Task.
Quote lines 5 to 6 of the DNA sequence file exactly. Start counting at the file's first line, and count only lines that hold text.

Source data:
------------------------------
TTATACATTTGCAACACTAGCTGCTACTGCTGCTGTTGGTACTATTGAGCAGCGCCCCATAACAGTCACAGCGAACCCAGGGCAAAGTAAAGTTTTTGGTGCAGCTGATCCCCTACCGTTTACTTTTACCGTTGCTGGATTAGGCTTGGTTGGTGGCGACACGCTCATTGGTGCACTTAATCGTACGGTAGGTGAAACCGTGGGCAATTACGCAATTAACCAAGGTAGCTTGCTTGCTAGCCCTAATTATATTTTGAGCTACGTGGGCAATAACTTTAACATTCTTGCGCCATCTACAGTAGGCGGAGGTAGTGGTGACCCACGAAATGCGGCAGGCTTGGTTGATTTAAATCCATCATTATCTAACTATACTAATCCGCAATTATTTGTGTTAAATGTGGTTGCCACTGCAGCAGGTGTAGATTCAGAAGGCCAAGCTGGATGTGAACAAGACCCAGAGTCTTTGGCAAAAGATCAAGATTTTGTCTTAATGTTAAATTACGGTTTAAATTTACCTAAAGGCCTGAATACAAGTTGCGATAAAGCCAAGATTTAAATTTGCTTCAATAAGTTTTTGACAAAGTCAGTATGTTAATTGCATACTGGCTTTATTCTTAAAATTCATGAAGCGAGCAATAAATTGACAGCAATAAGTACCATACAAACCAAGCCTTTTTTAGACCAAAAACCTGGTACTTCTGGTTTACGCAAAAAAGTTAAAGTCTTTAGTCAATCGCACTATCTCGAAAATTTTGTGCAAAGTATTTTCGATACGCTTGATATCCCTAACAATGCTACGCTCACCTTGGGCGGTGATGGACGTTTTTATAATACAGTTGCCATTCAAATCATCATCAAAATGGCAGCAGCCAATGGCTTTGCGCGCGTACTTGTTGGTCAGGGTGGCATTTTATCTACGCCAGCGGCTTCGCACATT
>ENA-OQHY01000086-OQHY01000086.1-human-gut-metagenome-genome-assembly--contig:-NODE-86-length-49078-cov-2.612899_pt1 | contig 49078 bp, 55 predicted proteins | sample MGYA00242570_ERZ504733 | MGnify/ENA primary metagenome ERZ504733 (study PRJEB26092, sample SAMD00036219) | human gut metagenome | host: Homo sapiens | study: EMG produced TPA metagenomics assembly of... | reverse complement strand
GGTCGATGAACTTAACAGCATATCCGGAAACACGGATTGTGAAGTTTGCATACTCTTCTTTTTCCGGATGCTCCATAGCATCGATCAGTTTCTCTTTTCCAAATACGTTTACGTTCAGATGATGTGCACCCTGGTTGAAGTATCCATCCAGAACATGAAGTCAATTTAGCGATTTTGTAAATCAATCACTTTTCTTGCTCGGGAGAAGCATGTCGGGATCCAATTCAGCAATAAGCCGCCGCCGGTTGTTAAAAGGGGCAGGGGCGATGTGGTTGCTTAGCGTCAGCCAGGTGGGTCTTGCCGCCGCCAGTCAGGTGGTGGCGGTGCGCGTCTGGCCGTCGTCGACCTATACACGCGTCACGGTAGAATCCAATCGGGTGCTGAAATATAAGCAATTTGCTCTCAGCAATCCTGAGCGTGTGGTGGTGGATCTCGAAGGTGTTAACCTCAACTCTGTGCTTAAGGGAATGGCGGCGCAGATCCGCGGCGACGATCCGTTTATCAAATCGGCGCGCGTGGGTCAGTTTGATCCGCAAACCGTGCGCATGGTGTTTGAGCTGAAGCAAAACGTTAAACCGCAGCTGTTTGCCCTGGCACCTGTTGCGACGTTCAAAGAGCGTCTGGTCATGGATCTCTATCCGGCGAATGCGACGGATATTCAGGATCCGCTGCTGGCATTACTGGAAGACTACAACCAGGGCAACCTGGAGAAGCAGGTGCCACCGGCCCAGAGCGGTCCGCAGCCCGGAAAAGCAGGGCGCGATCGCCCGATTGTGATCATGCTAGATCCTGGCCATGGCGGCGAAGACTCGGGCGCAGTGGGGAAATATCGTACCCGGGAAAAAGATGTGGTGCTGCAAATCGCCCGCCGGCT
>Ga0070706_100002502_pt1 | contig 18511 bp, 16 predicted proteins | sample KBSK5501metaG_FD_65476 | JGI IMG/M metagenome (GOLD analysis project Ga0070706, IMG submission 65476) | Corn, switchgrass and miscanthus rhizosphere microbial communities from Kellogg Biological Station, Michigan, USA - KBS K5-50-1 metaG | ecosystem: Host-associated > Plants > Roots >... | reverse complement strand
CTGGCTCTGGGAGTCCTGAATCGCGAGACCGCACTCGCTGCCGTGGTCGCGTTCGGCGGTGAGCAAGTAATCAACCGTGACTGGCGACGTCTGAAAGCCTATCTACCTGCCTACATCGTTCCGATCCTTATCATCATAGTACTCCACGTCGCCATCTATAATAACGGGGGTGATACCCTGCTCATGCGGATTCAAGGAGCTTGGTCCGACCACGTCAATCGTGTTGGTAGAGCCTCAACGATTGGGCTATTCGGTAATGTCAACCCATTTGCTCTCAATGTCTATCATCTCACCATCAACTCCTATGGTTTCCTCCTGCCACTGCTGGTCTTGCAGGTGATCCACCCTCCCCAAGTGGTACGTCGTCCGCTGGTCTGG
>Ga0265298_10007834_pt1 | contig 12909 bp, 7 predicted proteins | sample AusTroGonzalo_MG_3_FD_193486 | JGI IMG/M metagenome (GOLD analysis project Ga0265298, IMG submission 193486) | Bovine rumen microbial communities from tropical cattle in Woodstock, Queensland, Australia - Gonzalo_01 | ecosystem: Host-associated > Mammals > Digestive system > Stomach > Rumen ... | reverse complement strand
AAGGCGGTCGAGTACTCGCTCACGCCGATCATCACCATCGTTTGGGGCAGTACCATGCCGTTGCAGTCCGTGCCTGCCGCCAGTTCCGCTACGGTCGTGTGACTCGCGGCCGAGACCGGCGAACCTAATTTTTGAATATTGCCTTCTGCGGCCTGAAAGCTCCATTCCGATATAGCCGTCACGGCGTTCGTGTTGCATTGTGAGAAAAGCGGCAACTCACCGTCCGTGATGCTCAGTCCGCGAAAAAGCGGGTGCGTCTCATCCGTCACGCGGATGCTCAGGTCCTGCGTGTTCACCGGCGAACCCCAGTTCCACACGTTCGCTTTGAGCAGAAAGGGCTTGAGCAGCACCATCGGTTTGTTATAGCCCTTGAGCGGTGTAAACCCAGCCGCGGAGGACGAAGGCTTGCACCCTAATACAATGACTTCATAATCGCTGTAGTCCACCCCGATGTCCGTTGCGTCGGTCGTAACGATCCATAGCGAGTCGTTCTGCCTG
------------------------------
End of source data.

CTGGCTCTGGGAGTCCTGAATCGCGAGACCGCACTCGCTGCCGTGGTCGCGTTCGGCGGTGAGCAAGTAATCAACCGTGACTGGCGACGTCTGAAAGCCTATCTACCTGCCTACATCGTTCCGATCCTTATCATCATAGTACTCCACGTCGCCATCTATAATAACGGGGGTGATACCCTGCTCATGCGGATTCAAGGAGCTTGGTCCGACCACGTCAATCGTGTTGGTAGAGCCTCAACGATTGGGCTATTCGGTAATGTCAACCCATTTGCTCTCAATGTCTATCATCTCACCATCAACTCCTATGGTTTCCTCCTGCCACTGCTGGTCTTGCAGGTGATCCACCCTCCCCAAGTGGTACGTCGTCCGCTGGTCTGG
>Ga0265298_10007834_pt1 | contig 12909 bp, 7 predicted proteins | sample AusTroGonzalo_MG_3_FD_193486 | JGI IMG/M metagenome (GOLD analysis project Ga0265298, IMG submission 193486) | Bovine rumen microbial communities from tropical cattle in Woodstock, Queensland, Australia - Gonzalo_01 | ecosystem: Host-associated > Mammals > Digestive system > Stomach > Rumen ... | reverse complement strand